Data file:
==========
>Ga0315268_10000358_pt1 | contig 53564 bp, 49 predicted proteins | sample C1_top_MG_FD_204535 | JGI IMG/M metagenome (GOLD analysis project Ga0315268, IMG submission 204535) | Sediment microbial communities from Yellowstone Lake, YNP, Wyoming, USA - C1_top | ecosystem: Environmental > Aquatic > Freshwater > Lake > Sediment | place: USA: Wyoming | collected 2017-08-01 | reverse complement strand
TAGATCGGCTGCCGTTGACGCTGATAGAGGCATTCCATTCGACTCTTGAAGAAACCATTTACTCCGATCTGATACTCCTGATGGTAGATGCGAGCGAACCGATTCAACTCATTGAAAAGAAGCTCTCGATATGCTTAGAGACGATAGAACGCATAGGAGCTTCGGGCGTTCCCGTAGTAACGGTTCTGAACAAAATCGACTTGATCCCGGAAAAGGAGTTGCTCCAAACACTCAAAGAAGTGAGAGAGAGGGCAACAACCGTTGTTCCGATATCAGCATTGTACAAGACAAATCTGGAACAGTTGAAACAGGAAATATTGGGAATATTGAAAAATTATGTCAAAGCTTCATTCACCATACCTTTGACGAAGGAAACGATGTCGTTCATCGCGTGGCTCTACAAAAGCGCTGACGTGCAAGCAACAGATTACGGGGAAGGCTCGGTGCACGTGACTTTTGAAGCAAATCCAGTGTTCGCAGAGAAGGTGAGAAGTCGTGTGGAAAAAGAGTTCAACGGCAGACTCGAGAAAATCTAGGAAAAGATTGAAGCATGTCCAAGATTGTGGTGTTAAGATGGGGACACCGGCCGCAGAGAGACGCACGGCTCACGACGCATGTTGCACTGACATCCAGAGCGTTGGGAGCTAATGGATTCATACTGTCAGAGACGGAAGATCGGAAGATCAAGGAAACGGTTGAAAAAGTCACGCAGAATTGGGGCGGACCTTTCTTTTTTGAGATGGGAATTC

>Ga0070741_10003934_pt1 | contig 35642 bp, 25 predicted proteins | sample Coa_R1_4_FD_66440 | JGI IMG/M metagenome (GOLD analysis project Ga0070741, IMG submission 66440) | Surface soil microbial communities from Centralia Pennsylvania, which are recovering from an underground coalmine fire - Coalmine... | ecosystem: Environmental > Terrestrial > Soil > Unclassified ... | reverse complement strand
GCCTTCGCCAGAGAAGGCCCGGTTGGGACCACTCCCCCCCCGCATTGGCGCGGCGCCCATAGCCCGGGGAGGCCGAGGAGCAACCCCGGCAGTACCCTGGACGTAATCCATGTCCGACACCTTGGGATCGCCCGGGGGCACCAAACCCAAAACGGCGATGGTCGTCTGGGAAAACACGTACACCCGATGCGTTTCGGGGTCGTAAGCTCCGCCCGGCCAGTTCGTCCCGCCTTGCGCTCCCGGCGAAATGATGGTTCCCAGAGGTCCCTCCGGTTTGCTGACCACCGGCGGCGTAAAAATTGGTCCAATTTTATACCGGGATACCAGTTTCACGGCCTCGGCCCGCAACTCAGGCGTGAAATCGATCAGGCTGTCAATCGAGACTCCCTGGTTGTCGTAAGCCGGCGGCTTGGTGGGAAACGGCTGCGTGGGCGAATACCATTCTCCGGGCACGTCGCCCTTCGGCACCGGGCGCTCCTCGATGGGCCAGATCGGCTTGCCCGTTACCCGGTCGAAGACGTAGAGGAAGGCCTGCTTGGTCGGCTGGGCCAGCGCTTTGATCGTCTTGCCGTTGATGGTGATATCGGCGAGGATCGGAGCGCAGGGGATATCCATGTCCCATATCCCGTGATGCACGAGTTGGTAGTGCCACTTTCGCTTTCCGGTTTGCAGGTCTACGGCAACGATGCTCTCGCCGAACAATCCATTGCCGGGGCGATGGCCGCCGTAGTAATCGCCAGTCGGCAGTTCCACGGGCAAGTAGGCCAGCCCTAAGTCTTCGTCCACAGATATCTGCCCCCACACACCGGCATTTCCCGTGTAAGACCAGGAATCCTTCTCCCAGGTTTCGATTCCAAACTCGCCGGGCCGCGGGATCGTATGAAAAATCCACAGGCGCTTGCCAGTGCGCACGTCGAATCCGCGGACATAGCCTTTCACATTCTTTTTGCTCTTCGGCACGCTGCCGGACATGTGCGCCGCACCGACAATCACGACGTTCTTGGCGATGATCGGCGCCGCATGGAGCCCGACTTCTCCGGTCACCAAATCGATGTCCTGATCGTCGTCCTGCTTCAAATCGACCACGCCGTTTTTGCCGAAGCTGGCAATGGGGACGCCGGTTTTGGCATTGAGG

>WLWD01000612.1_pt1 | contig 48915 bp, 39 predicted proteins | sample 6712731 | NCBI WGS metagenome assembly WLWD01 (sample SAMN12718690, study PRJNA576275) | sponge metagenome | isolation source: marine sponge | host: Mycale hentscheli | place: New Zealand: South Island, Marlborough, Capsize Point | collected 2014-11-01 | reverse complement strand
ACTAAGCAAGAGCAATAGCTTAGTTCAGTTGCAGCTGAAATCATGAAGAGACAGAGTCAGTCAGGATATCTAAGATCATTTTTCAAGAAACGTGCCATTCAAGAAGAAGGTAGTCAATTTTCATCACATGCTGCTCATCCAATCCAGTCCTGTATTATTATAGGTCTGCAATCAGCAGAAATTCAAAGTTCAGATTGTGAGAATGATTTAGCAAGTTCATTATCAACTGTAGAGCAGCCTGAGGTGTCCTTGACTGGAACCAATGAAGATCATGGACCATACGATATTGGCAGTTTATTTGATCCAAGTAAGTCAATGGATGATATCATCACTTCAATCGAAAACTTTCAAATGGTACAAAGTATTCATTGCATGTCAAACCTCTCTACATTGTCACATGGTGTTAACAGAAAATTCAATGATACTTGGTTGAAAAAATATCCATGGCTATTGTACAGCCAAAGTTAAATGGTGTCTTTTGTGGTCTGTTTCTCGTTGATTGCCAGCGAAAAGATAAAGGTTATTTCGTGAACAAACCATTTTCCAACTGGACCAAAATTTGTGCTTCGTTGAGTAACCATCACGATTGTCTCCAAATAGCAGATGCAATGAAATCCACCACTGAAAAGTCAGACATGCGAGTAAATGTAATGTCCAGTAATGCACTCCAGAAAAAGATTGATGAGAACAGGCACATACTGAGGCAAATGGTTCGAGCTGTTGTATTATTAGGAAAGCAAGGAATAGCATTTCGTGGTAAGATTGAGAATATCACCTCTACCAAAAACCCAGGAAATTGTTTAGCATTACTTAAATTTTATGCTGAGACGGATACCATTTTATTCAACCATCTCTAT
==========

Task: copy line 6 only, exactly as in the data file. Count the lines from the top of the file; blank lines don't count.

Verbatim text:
ACTAAGCAAGAGCAATAGCTTAGTTCAGTTGCAGCTGAAATCATGAAGAGACAGAGTCAGTCAGGATATCTAAGATCATTTTTCAAGAAACGTGCCATTCAAGAAGAAGGTAGTCAATTTTCATCACATGCTGCTCATCCAATCCAGTCCTGTATTATTATAGGTCTGCAATCAGCAGAAATTCAAAGTTCAGATTGTGAGAATGATTTAGCAAGTTCATTATCAACTGTAGAGCAGCCTGAGGTGTCCTTGACTGGAACCAATGAAGATCATGGACCATACGATATTGGCAGTTTATTTGATCCAAGTAAGTCAATGGATGATATCATCACTTCAATCGAAAACTTTCAAATGGTACAAAGTATTCATTGCATGTCAAACCTCTCTACATTGTCACATGGTGTTAACAGAAAATTCAATGATACTTGGTTGAAAAAATATCCATGGCTATTGTACAGCCAAAGTTAAATGGTGTCTTTTGTGGTCTGTTTCTCGTTGATTGCCAGCGAAAAGATAAAGGTTATTTCGTGAACAAACCATTTTCCAACTGGACCAAAATTTGTGCTTCGTTGAGTAACCATCACGATTGTCTCCAAATAGCAGATGCAATGAAATCCACCACTGAAAAGTCAGACATGCGAGTAAATGTAATGTCCAGTAATGCACTCCAGAAAAAGATTGATGAGAACAGGCACATACTGAGGCAAATGGTTCGAGCTGTTGTATTATTAGGAAAGCAAGGAATAGCATTTCGTGGTAAGATTGAGAATATCACCTCTACCAAAAACCCAGGAAATTGTTTAGCATTACTTAAATTTTATGCTGAGACGGATACCATTTTATTCAACCATCTCTAT